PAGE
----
When I designed the bathroom in our 1940s home, I wanted it to look classic, timeless. Not a slavish devotion to 1940s era bathrooms, but a good fit with the period of our building. In short, I wanted it to feel as if it had always been there. My inspiration was a bathroom in the Lillie Langtry suite at the Cadogan hotel in London, where I’d recently stayed. It had an old cast iron deep soaking tub, trimmed in marble. When I started to show people my design, I was surprised at all the horrified reactions. “Oh the upkeep!” “You’ll be sorry!” “You’ll have to seal it every year.” So, I’m here to set the record straight: Sealing marble is no. big. deal.
The bathroom at the Cadogan featured a pretty console sink and that deep soaking tub had a marble deck and a paneled, mirrored apron.
I admired the paneled walls, and the mirrored aprons on the cast iron tub impressed me as a clever use of inexpensive materials that still managed to give nod to the period. But it was definitely the marble deck and backsplash that gave the room its stately, timeless elegance.
|My marble tub|
As my design played out in our own remodel, paneled walls we decided weren’t practical in a room that would see a lot of moisture, so I went with beveled subway tile instead. And, though I liked the paneled mirrored aprons very much, as it turned out I fell in love with a slab of Statuary marble and decided to use it on both deck and aprons.
You can hardly bring up marble in a discussion about renovations without someone chiming in with the warning: “You’ll have to seal it every year.” In point of fact, you do not have to seal it every year. You have to seal it when it no longer passes the water test. To conduct the water test, just splash a bit of water on your marble and see if it beads up, or spreads. If the water spreads, it’s time to seal your marble again. We’ve lived with ours for four years this March, and I’m just sealing it now for the first time. (If this were a kitchen counter that gets wiped down several times a day, it would be a different story.) I thought I’d share some photos of the process.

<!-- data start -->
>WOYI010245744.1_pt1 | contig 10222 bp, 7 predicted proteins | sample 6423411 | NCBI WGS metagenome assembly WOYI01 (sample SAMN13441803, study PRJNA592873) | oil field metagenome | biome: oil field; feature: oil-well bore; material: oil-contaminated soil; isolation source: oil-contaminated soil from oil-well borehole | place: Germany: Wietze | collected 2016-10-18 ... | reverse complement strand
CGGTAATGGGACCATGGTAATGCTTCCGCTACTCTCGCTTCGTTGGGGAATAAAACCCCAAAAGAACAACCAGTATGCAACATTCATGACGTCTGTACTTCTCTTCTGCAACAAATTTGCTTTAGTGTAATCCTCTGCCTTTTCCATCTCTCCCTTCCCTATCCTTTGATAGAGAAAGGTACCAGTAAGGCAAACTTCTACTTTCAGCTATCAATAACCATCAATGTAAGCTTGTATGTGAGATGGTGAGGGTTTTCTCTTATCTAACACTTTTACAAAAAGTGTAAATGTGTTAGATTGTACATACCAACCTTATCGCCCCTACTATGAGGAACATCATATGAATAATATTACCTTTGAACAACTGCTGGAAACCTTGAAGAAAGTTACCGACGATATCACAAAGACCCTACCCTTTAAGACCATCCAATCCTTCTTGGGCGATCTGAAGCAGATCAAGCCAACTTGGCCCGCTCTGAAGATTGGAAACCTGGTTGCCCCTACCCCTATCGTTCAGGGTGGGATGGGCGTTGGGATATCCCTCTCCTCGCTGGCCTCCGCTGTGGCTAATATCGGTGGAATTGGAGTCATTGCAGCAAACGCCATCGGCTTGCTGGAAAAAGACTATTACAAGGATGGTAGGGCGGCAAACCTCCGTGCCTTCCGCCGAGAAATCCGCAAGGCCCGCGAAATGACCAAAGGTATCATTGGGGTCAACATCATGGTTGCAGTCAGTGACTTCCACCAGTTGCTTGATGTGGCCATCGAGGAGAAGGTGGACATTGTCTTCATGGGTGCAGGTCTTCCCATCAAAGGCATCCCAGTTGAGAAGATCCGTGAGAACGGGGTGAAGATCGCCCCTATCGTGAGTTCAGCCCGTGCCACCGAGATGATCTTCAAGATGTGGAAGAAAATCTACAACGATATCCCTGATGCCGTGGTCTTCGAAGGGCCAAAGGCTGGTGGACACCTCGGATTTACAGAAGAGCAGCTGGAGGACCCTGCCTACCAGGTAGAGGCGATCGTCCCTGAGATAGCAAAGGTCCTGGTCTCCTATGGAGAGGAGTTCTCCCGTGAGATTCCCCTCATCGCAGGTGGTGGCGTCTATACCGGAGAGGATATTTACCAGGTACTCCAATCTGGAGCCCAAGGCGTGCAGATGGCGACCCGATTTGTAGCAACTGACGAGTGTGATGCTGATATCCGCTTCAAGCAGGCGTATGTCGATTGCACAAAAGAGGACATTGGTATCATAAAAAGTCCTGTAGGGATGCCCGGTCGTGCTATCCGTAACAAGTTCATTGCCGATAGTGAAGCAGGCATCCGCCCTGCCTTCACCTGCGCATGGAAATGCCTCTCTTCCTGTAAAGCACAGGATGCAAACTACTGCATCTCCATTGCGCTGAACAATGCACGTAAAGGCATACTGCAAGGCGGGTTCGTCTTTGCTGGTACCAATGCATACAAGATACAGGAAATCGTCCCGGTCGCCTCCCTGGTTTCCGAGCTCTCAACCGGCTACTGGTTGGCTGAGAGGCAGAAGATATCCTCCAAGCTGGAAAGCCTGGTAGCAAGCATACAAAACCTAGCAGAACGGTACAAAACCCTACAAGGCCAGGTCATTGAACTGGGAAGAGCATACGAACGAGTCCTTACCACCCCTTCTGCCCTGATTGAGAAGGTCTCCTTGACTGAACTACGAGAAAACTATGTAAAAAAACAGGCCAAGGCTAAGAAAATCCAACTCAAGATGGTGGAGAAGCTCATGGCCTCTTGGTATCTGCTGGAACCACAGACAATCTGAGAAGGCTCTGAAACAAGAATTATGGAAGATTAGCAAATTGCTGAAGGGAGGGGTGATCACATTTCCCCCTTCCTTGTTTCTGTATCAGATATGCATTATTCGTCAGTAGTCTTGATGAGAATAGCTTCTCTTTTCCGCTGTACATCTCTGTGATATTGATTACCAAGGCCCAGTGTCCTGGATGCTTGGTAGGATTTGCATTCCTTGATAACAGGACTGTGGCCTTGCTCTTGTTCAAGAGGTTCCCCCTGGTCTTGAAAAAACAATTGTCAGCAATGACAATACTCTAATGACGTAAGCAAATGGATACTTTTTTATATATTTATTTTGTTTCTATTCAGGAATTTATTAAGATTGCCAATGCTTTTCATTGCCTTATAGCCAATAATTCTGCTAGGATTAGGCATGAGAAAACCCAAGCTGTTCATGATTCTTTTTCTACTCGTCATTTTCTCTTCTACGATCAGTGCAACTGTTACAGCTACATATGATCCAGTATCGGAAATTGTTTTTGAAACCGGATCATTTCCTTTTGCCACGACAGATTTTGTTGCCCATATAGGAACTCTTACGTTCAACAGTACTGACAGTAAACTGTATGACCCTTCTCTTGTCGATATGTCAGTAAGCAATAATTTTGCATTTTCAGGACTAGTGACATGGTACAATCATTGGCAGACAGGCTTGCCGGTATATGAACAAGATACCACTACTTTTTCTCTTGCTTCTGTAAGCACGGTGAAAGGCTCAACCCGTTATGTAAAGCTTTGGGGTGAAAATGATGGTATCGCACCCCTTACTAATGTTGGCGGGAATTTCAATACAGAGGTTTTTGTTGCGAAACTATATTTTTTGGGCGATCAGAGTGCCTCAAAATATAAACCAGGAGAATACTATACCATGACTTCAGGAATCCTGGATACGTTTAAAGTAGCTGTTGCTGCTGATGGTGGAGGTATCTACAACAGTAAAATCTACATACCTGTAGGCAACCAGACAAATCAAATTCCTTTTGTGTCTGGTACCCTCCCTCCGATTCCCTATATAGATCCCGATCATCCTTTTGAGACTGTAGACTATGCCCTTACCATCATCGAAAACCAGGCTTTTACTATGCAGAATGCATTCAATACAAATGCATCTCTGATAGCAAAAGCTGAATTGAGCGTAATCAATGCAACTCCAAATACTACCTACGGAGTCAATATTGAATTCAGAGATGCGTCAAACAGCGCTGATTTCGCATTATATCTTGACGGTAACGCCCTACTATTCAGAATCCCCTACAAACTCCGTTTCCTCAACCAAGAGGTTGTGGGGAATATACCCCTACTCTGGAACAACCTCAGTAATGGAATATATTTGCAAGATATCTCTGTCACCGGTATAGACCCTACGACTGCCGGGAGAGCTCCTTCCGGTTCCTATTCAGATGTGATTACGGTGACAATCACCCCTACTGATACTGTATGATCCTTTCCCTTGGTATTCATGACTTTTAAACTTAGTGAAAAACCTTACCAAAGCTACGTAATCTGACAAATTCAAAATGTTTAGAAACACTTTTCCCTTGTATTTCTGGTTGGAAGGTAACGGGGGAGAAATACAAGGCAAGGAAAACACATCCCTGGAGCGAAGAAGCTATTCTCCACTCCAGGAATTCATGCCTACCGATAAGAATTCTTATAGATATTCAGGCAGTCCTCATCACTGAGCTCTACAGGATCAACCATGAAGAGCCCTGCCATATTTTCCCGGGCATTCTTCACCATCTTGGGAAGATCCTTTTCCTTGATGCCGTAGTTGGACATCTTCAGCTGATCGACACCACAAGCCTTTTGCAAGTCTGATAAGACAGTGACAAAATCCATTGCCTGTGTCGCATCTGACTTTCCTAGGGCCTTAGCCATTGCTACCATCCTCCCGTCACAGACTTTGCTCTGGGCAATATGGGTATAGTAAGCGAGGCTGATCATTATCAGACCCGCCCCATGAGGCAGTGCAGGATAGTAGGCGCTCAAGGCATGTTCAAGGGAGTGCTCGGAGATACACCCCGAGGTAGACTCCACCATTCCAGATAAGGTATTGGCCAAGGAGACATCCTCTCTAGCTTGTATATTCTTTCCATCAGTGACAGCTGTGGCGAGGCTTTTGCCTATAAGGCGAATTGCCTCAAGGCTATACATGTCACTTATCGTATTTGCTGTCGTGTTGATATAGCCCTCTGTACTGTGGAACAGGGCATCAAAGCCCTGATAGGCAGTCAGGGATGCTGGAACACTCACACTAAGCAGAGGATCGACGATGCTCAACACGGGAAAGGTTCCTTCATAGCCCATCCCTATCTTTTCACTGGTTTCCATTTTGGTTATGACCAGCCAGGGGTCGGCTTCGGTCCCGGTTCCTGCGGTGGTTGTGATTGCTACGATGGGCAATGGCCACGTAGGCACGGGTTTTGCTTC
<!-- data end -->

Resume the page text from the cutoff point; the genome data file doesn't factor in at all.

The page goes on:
- 511 Porous Plus Sealer
Step 1: Choose your sealant
Step 2: Clean your marble
Despite all the horror stories, marble doesn’t require sophisticated cleaning solutions and in fact you want to avoid anything abrasive or astringent.
I wipe ours down with a mild dish detergent and warm water.
And use a toothbrush on any buildup.
Step 3: Paint Sealant on the Marble
You don’t actually need a paintbrush. You can pour on the sealant and rub it in with a towel. But I liked the control of a paintbrush.
Step 4: Wipe Down the Marble
Allow the solution to seep in for about 3-5 minutes (but not dry), according to the product instructions. Then wipe it all down with a soft cloth.
It takes a few hours to dry but a few days to set. You’ll be able to use your bathroom, but not set things down on the marble until 24-78 hours, the latter ostensibly for expansive floor projects that will take longer to dry and set.
Now, that wasn’t so bad — was it? Next time you hear anyone moan and groan “you have to seal marble every year,” you’ll know what you’re getting yourself into.
So, what was the result? Everything looks very clean and bright, the way you’d expect it to look if you just wiped it all down.
While I had all the cleaning supplies out, I treated our marble coffee table in the living room, too. It’s topped with Carara marble that’s been polished, not the honed Satuario we have in the bathroom. So it’s interesting to see that it can work on either type of stone.
It didn’t remove any etching that was already there, including glass rings and droplets I showed in my honed marble bath two years later. But to my eye everything seems a bit more sparkly, and this turned out to be a project that anyone willing to put in just a tad of elbow grease can strike off the to-do list.